[A]fter her 1995 arrest on charges that she punched several fans at an Orlando concert, the judge dismissed the case, ruling that they had been exposed to no more violence than might be reasonably expected at a rock 'n' roll show.Hmmm ... I have an old civpro exam about rock show violence. Premised on a tort claim, though, not criminal law. Based on the whole stage diving phenomenon and the extent of negligence by the band and the club and some people at the club. How was that civil procedure? You make everyone from different places with different claims against different parties, and there are jurisdiction and joinder issues galore.
Oh, you know, when I saw Love years ago, she dove into the audience and then, afterwards, accused a guy of sexually assaulting her (touching her in the wrong place when she was crowd surfing and therefore had to be touched a lot). She had the guy dragged up on stage, where she proceeded to yell at him. Let's hope that was all staged too.
Love seems to do well with judges. She had a good line about them on Letterman: "Judges are like rock stars." (I'll have to get the whole quote later. It has something to do with being able to do whatever you want and/or running your own show.) I think the fact that she does well with them is one more indication that her public persona is an act. She doesn't act like that in court.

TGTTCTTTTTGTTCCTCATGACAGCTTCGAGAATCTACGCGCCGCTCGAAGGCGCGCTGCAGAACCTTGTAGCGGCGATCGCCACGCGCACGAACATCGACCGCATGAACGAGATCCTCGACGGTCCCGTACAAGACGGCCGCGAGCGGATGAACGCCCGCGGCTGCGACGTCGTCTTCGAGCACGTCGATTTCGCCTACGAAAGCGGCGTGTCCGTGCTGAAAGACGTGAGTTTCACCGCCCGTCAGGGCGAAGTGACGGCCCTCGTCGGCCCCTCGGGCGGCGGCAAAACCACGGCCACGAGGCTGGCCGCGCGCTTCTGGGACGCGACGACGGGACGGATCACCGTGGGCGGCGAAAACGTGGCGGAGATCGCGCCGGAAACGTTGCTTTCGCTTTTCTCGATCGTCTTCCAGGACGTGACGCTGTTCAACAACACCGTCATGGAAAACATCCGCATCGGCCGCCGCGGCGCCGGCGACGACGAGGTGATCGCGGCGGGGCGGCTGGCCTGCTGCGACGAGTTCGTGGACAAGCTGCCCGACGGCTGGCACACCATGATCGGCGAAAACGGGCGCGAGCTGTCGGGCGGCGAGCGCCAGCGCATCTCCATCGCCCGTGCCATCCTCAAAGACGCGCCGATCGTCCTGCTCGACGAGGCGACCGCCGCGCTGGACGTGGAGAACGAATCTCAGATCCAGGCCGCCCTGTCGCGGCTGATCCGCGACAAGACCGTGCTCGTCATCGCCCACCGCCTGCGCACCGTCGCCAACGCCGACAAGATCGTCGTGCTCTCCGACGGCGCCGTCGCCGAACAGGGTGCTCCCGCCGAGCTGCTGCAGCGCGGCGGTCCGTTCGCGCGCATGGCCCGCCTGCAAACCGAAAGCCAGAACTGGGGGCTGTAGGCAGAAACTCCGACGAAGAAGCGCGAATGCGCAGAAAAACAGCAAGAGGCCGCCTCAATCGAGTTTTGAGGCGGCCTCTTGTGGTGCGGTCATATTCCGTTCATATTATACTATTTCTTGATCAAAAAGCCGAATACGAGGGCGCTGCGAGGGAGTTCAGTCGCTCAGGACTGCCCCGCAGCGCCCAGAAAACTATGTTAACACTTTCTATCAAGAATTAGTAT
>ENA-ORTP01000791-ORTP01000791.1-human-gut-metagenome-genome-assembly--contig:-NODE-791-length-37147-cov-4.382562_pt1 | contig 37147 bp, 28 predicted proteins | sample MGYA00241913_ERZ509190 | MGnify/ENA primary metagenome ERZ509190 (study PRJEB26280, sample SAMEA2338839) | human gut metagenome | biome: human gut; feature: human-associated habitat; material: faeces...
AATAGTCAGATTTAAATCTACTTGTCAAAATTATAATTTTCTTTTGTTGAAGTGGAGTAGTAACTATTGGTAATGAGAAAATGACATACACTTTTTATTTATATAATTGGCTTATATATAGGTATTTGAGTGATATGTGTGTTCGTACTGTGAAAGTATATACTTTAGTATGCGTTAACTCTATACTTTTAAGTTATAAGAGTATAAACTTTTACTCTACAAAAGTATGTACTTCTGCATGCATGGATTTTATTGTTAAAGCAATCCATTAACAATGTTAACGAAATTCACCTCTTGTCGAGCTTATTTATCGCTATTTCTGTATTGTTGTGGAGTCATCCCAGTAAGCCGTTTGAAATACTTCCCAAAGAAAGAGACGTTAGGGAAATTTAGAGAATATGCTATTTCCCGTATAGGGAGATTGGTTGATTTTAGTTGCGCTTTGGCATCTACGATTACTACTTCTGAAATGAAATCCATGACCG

UPDATE: Here's the judge quote: "The thing about judges that's cool is they're a lot like rock stars. They just get their own damn way." She quotes her judge as saying "I will not have a witch hunt in my state," which she then ties to the Martha Stewart case. She appeals to the audience to side with Martha: "Is that fair? Raise your hand if you think that's fair." A second later she's leaping up, yelling "You are sexist!"